Worms, Worms, Worms

Happy Wednesday!  We have had a very week in our class.  Yesterday we went to our local worm farm.  Farmer Mark ships worms all over the world (except Hawaii and Mexico).  He is great.

The kids love this trip.  They get to dig for worms and then climb a large worm castings piles (castings are the worm poop).  Casting look like dirt, but is extremely healthy for your plants.
Red Wiggler Worms

Farmer Mark always gives us some worms, so today we made our own class worm bin.  I took a plastic bin I had laying in my garage and had our wonderful janitor drill air holes.  Next, my firsties ripped up newspaper to put in our worm bin.

After we had enough paper, we combined all of the newspaper pieces and sprayed them with water to make the paper moist.

After the newspaper, we needed food so we each ate a strawberry. We out the green stem into our compost bin.  These will rot and the worms will love it!

Before we put our worms into the class compost bins, we decided to be wormologist.  First we read this book, Yucky Worms.
After reading the book, we were ready to explore.  We used our senses to record how the worms felt, smelled, looked like and sounded like.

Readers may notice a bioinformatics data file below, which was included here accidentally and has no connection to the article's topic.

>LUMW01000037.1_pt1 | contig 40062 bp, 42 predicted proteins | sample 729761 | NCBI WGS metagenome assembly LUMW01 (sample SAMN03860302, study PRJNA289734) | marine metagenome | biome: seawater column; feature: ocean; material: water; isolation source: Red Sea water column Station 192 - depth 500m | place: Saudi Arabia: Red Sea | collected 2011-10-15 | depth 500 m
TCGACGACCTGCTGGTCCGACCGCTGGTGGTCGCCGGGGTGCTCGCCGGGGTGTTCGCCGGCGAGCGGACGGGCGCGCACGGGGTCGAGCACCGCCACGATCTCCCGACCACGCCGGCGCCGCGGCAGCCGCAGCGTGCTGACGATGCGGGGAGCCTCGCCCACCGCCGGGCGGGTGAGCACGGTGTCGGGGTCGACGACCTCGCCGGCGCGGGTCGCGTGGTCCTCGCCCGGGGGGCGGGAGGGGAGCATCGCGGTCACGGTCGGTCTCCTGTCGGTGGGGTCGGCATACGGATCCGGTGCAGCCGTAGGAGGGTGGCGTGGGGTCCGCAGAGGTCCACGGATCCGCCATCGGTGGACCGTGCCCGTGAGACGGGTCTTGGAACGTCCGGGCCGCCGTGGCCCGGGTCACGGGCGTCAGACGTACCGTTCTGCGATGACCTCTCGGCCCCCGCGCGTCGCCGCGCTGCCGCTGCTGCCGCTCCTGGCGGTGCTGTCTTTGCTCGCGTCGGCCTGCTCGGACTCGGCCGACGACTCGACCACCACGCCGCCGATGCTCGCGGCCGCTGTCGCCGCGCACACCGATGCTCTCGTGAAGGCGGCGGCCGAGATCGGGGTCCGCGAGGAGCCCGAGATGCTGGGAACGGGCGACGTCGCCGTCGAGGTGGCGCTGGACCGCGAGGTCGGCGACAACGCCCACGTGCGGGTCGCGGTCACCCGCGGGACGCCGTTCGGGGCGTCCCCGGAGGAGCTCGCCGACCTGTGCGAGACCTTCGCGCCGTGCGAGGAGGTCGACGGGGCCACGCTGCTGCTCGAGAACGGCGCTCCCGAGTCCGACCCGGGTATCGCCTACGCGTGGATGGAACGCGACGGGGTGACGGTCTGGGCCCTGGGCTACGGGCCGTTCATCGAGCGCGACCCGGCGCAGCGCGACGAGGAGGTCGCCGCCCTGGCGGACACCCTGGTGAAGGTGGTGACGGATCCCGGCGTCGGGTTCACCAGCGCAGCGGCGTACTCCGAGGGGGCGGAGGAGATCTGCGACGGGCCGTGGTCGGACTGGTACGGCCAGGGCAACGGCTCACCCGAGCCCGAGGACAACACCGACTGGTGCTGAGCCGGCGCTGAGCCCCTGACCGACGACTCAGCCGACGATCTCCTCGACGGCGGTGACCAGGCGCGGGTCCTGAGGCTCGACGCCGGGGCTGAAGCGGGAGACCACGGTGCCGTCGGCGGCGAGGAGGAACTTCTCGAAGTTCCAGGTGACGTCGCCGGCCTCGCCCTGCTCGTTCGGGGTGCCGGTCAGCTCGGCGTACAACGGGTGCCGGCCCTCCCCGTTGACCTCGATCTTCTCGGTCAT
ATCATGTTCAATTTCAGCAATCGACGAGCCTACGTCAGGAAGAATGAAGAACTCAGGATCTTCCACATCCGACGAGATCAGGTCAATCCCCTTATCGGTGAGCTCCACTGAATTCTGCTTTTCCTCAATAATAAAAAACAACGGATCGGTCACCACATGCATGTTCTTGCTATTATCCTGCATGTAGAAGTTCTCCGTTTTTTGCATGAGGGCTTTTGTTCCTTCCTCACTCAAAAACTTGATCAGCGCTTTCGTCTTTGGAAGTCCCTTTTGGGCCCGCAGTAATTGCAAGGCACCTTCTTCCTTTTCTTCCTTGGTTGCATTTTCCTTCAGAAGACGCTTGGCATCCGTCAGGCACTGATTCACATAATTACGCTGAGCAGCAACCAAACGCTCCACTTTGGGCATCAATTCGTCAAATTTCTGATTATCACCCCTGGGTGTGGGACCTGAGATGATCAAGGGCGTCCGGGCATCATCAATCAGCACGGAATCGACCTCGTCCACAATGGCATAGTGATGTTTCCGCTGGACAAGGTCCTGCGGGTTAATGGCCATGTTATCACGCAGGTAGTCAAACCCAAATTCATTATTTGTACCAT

After all of that, our worms were ready for their home.  We put them in the compost bin and we will continue to feed them our food scraps and watch our castings grow.  Our casting can be put into our school garden.  Fun stuff! 

For more fun worm, rot and other recycling activities check out this pack:

This Friday, we will make our worm friends and make a worm snack. I hope your week is going well!


  1. What a fun trip and project!

    Crystal Shepherd
    The lamppost in 1st grade math

  2. Where did you drill holes in the plastic tub? I tried looking at the picture, but I couldn't see.

    1. The holes are drilled a couple of inches up the sides of the plastic tub. They are really small because the worms are pretty small.

  3. You should not get frightened to see the worm casts in your lawn, because it just helps enriching the soil quality, which is a good sign for the growth of desirable plants.


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